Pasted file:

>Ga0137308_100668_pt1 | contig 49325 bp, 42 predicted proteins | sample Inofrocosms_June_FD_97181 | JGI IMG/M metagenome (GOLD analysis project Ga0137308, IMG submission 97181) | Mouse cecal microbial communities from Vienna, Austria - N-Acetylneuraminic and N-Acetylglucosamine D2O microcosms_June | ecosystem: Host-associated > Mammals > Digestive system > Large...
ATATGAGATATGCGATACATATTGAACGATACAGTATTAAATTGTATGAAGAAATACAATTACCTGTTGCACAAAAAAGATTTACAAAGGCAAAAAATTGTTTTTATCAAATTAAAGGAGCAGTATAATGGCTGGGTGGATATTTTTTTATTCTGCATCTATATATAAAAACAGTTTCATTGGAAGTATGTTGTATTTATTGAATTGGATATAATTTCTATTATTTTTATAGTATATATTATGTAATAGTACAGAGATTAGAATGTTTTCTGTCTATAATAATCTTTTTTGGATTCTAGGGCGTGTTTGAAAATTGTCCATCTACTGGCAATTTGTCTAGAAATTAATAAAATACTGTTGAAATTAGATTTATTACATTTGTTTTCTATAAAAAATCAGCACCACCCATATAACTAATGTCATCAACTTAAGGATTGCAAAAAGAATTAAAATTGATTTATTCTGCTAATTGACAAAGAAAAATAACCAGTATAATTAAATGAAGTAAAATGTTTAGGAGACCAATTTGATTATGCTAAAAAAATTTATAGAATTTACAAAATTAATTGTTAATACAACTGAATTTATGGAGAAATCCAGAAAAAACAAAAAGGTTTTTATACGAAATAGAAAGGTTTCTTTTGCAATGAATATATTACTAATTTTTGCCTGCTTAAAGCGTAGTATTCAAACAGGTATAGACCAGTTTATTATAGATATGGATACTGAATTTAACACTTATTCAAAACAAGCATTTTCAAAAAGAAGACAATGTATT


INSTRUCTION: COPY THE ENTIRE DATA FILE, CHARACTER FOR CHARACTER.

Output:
>Ga0137308_100668_pt1 | contig 49325 bp, 42 predicted proteins | sample Inofrocosms_June_FD_97181 | JGI IMG/M metagenome (GOLD analysis project Ga0137308, IMG submission 97181) | Mouse cecal microbial communities from Vienna, Austria - N-Acetylneuraminic and N-Acetylglucosamine D2O microcosms_June | ecosystem: Host-associated > Mammals > Digestive system > Large...
ATATGAGATATGCGATACATATTGAACGATACAGTATTAAATTGTATGAAGAAATACAATTACCTGTTGCACAAAAAAGATTTACAAAGGCAAAAAATTGTTTTTATCAAATTAAAGGAGCAGTATAATGGCTGGGTGGATATTTTTTTATTCTGCATCTATATATAAAAACAGTTTCATTGGAAGTATGTTGTATTTATTGAATTGGATATAATTTCTATTATTTTTATAGTATATATTATGTAATAGTACAGAGATTAGAATGTTTTCTGTCTATAATAATCTTTTTTGGATTCTAGGGCGTGTTTGAAAATTGTCCATCTACTGGCAATTTGTCTAGAAATTAATAAAATACTGTTGAAATTAGATTTATTACATTTGTTTTCTATAAAAAATCAGCACCACCCATATAACTAATGTCATCAACTTAAGGATTGCAAAAAGAATTAAAATTGATTTATTCTGCTAATTGACAAAGAAAAATAACCAGTATAATTAAATGAAGTAAAATGTTTAGGAGACCAATTTGATTATGCTAAAAAAATTTATAGAATTTACAAAATTAATTGTTAATACAACTGAATTTATGGAGAAATCCAGAAAAAACAAAAAGGTTTTTATACGAAATAGAAAGGTTTCTTTTGCAATGAATATATTACTAATTTTTGCCTGCTTAAAGCGTAGTATTCAAACAGGTATAGACCAGTTTATTATAGATATGGATACTGAATTTAACACTTATTCAAAACAAGCATTTTCAAAAAGAAGACAATGTATT